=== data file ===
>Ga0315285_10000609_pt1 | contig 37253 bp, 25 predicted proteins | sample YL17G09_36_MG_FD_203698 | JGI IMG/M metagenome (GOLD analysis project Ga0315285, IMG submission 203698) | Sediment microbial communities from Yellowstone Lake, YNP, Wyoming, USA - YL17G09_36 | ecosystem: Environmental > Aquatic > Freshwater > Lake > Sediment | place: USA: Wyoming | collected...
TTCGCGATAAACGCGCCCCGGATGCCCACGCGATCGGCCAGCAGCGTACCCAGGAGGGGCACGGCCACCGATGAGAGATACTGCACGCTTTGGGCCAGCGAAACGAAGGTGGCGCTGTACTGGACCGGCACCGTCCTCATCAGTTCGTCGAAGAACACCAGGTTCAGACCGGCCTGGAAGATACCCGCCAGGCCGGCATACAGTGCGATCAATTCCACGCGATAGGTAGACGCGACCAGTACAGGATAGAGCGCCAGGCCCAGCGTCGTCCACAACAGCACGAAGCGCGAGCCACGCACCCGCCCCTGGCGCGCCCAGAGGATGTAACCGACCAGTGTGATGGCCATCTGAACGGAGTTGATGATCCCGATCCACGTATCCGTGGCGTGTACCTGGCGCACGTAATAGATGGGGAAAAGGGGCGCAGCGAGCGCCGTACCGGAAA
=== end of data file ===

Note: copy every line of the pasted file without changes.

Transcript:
>Ga0315285_10000609_pt1 | contig 37253 bp, 25 predicted proteins | sample YL17G09_36_MG_FD_203698 | JGI IMG/M metagenome (GOLD analysis project Ga0315285, IMG submission 203698) | Sediment microbial communities from Yellowstone Lake, YNP, Wyoming, USA - YL17G09_36 | ecosystem: Environmental > Aquatic > Freshwater > Lake > Sediment | place: USA: Wyoming | collected...
TTCGCGATAAACGCGCCCCGGATGCCCACGCGATCGGCCAGCAGCGTACCCAGGAGGGGCACGGCCACCGATGAGAGATACTGCACGCTTTGGGCCAGCGAAACGAAGGTGGCGCTGTACTGGACCGGCACCGTCCTCATCAGTTCGTCGAAGAACACCAGGTTCAGACCGGCCTGGAAGATACCCGCCAGGCCGGCATACAGTGCGATCAATTCCACGCGATAGGTAGACGCGACCAGTACAGGATAGAGCGCCAGGCCCAGCGTCGTCCACAACAGCACGAAGCGCGAGCCACGCACCCGCCCCTGGCGCGCCCAGAGGATGTAACCGACCAGTGTGATGGCCATCTGAACGGAGTTGATGATCCCGATCCACGTATCCGTGGCGTGTACCTGGCGCACGTAATAGATGGGGAAAAGGGGCGCAGCGAGCGCCGTACCGGAAA